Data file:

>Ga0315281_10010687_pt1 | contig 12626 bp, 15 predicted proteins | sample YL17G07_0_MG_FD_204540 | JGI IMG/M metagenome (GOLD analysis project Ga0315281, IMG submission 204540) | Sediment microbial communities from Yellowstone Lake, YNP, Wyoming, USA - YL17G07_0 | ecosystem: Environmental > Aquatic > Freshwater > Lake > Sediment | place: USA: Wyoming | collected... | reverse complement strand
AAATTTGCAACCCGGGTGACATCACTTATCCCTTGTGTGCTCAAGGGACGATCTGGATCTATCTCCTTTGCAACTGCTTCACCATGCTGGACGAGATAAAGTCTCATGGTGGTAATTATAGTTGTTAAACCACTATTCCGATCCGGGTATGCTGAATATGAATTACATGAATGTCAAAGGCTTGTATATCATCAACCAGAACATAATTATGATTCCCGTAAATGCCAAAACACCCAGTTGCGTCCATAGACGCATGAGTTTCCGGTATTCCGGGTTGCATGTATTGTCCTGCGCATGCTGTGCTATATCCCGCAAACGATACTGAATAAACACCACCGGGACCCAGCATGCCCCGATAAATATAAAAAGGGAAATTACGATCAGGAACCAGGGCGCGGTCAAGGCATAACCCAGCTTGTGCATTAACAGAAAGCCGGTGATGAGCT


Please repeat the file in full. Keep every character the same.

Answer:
>Ga0315281_10010687_pt1 | contig 12626 bp, 15 predicted proteins | sample YL17G07_0_MG_FD_204540 | JGI IMG/M metagenome (GOLD analysis project Ga0315281, IMG submission 204540) | Sediment microbial communities from Yellowstone Lake, YNP, Wyoming, USA - YL17G07_0 | ecosystem: Environmental > Aquatic > Freshwater > Lake > Sediment | place: USA: Wyoming | collected... | reverse complement strand
AAATTTGCAACCCGGGTGACATCACTTATCCCTTGTGTGCTCAAGGGACGATCTGGATCTATCTCCTTTGCAACTGCTTCACCATGCTGGACGAGATAAAGTCTCATGGTGGTAATTATAGTTGTTAAACCACTATTCCGATCCGGGTATGCTGAATATGAATTACATGAATGTCAAAGGCTTGTATATCATCAACCAGAACATAATTATGATTCCCGTAAATGCCAAAACACCCAGTTGCGTCCATAGACGCATGAGTTTCCGGTATTCCGGGTTGCATGTATTGTCCTGCGCATGCTGTGCTATATCCCGCAAACGATACTGAATAAACACCACCGGGACCCAGCATGCCCCGATAAATATAAAAAGGGAAATTACGATCAGGAACCAGGGCGCGGTCAAGGCATAACCCAGCTTGTGCATTAACAGAAAGCCGGTGATGAGCT